|Publication number||US3660115 A|
|Publication date||May 2, 1972|
|Filing date||May 9, 1969|
|Priority date||May 9, 1969|
|Publication number||US 3660115 A, US 3660115A, US-A-3660115, US3660115 A, US3660115A|
|Inventors||Revie Gilbert N|
|Original Assignee||Fries & Fries Inc|
|Export Citation||BiBTeX, EndNote, RefMan|
|Patent Citations (7), Referenced by (21), Classifications (10)|
|External Links: USPTO, USPTO Assignment, Espacenet|
United States Patent Revie 45 May 2, 1972  SOLID PARTICULATE AROMATIC MATERIALS AND PROCESS FOR PREPARING SAME Gllbel N. Revle, Cincinnati, Ohio Assignee: Fries & Fries lnc., Cincinnati, Ohio Filed: May 9, 1969 Appl. No.: 823,530
U.S. Cl. ..99/l40 R, 99/78, 99/130, 99/166, 99/199, 252/89, 252/522 Int. Cl. ..A23l l/26 Field oisearch ..99/l40, 199, 166, 78, 130; 252/316, 522, 89; 424/35, 36, 37; 34/5; 131/10 R,
References Cited UNITED STATES PATENTS Reichel ..252/316 Primary Examiner-Morris 0. Walk Assistant Examiner$tephen B. Davis Attorney-Wood, Herron & Evans  ABSTRACT An aqueous mixture containing water soluble or dispersible solids is freeze dried to form porous solids particles. The particles are impregnated with liquid aromatic materials such as essential oils, flavoring oils, or perfumes. The impregnated particles are coated with a film-forming material to seal the liquid within the interstices of the solid particles. Flavor containing particles can be incorporated within dry beverage or gelatin mixes and perfume containing particles can be added to detergents.
9 Claims, No Drawings SOLID PARTICULATE AROMATIC MATERIALS AND PROCESS FOR PREPARING SAME BACKGROUND OF THE INVENTION Three principal techniques have heretofore been proposed for the preparation of solid flavoring or perfuming materials. These are the plating, spray-drying and encapsulation techniques. While each of these methods may be satisfactory to a greater or lesser extent for certain types of products, there are many types of products for which none of these methods is totally satisfactory.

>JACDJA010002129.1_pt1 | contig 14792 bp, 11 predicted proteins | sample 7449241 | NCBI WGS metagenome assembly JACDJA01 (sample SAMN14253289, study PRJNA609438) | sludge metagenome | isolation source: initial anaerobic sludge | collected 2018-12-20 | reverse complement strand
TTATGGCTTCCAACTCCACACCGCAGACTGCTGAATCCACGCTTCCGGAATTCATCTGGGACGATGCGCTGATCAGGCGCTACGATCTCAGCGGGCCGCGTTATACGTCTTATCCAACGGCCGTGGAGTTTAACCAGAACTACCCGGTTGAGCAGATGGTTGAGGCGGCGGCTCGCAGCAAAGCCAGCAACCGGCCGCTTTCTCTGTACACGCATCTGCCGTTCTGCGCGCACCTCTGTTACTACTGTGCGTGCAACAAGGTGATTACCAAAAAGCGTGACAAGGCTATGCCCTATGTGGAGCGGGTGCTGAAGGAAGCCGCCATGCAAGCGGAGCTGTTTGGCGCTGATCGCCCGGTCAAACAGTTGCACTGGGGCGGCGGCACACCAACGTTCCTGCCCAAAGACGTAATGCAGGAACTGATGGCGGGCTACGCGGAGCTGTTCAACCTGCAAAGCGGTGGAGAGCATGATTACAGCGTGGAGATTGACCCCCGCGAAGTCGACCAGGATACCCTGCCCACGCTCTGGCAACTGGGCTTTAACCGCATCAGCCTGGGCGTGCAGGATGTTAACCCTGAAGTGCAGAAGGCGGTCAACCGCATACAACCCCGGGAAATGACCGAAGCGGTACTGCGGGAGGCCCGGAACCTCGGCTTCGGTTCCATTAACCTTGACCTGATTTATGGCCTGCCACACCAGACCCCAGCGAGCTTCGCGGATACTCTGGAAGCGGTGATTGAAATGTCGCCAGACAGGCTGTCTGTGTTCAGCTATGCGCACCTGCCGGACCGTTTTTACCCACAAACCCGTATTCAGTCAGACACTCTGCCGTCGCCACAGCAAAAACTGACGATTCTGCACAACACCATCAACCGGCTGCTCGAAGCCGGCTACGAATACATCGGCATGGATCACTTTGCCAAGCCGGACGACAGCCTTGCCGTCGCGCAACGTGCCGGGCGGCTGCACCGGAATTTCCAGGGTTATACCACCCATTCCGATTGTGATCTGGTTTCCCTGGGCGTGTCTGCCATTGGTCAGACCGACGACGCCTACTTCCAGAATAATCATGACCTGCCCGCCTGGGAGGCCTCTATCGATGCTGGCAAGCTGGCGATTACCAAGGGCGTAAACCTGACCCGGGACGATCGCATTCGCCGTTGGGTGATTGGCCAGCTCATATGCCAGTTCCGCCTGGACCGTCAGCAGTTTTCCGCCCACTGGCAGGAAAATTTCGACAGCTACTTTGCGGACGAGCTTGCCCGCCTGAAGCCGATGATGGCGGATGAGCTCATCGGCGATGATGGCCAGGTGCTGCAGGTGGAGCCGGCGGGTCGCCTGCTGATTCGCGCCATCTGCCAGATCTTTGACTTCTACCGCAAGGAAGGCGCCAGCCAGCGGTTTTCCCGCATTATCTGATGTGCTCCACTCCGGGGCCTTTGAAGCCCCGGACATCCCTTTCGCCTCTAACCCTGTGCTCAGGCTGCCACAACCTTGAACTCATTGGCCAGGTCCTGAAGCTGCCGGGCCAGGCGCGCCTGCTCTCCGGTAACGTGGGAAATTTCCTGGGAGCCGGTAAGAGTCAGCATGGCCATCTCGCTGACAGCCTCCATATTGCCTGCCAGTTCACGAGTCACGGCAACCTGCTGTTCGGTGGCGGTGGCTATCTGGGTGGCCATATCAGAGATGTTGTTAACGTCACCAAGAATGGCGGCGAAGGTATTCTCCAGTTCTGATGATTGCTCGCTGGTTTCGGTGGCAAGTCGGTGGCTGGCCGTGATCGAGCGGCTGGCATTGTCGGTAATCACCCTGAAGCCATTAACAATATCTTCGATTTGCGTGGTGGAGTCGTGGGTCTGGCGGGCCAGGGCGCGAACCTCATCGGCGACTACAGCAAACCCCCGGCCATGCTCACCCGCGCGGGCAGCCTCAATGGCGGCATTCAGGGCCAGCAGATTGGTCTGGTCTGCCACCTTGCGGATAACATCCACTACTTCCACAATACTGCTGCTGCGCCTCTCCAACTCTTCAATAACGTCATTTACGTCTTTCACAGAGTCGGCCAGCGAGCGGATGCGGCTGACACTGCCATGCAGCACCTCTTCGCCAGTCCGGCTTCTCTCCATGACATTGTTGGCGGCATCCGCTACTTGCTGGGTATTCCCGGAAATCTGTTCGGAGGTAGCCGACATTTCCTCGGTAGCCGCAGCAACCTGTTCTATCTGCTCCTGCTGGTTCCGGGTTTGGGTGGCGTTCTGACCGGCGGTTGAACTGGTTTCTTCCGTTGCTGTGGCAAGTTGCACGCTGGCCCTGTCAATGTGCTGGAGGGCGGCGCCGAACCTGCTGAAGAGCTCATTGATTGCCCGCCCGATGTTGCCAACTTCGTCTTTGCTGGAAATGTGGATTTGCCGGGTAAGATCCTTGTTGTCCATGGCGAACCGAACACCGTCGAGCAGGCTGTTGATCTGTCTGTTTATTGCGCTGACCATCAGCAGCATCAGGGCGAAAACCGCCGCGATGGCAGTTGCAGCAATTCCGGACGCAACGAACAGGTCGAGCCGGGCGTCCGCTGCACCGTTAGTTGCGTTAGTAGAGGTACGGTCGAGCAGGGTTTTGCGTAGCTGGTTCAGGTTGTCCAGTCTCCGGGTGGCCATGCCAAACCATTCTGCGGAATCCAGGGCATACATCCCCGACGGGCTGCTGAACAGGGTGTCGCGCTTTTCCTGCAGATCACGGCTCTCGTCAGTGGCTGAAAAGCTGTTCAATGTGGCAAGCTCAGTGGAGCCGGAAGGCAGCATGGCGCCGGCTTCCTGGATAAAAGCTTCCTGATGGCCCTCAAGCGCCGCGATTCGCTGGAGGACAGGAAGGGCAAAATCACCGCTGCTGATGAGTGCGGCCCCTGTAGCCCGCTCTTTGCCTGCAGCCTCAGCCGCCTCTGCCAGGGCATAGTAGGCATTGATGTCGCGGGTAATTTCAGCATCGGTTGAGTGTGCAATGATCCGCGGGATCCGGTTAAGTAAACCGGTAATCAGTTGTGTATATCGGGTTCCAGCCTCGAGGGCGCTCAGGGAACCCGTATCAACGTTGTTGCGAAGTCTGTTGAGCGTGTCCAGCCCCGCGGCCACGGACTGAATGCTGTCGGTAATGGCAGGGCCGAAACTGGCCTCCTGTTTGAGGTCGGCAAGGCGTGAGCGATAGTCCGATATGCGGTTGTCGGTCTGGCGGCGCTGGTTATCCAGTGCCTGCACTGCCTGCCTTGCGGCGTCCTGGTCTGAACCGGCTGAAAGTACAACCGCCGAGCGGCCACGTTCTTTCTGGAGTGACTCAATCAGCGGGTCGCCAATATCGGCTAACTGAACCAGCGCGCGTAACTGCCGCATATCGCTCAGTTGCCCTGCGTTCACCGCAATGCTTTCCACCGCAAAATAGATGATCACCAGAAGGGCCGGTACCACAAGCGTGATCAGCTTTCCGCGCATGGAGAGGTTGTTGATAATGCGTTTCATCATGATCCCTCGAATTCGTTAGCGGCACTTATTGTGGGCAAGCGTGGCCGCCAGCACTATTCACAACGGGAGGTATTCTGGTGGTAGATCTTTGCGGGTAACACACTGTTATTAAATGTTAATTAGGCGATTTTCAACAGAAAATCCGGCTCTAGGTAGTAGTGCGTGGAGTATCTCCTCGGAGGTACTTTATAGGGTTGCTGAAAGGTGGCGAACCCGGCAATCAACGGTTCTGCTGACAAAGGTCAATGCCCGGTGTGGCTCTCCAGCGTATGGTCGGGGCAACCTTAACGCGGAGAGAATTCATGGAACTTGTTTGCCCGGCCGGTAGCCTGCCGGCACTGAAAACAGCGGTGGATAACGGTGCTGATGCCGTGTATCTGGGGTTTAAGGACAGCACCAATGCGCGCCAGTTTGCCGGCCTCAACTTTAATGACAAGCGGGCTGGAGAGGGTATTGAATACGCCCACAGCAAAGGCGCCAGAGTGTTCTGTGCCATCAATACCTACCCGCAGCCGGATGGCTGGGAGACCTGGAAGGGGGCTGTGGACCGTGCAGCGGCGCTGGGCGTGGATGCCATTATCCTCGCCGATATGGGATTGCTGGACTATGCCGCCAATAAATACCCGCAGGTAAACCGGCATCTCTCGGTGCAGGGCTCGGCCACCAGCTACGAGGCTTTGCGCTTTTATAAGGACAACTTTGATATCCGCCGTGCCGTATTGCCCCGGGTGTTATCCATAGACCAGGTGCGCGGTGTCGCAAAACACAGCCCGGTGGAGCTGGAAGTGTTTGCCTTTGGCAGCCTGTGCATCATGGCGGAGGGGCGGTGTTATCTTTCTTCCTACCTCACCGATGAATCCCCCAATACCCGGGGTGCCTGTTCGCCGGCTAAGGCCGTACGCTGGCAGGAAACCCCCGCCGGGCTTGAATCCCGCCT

More particularly, in a conventional plating technique a suitable powdered carrier, such as corn starch, is placed in the ribbon mixer with the flavoring material, for example lemon oil. As a consequence of agitation of the mixer, the powdered particles become coated with a layer of lemon oil. However, this oil is predominantly on the outside of the particle so that the flavoring product may be unstable due to the fact that the flavor can oxidize, evaporate and otherwise deteriorate.
In a typical spray-drying operation a flavoring, again for example lemon oil, is coated with a solid particulate material so that the flavor, e.g. lemon oil, is located largely within the particle. The solid coating is dried using large quantities of air usually at an elevated temperature of, for example, 250 to 450. This type of spray-drying can cause changes to take place in the flavoring material and can also result in sizable losses of volatile constituents by evaporation. For example, if in the initial spray-drying mix the total weight of the flavoring oil is 25 percent of the total weight, the evaporation of oil often amounts to one-fifth of the total oil so that it is only percent by weight of the final product. This loss may adversely affect the final flavor due to the fact that the lost flavoring material may be made up largely, or even entirely, of the very low boiling point constituents with the result that the loss of these constituents changes the flavor of the end product.
The third commonly employed prior art method is the technique of encapsulation. For example, in this method a flavoring oil can be dispersed in a gelatin powder which is precipitated around globules of oil. The difficulty with such encapsulated materials is that they are not truly water soluble. Thus, the flavoring oil in many cases does not escape and is not fully dispersed throughout the final food product which is usually formed of an aqueous mixture.
Accordingly, each of the prior art techniques inherently involves one or more of the following defects: a waste of expensive flavoring materials, a substantial deterioration in the taste or aroma of the flavored material, a short shelf life, or an inability of the material to become completely water dispersible in the final product.
SUMMARY OF THE INVENTION This invention is directed to the preparation of aromatic materials in powdered or granular form having flavor or per fume properties heretofore usually present only in liquid aromatic materials. This invention involves the discovery that when certain water soluble or dispersible solids are freezedried to a porous solid matrix, liquid aromatic materials can be impregnated or sorbed in the matrix in large amounts for retention of their natural liquid aromatic properties. As used herein, the term liquid aromatic" includes all materials either liquid or liquefied by solvent or other means which have a flavoring or perfuming property including, without limitation, essential oils, flavoring oils and perfumes.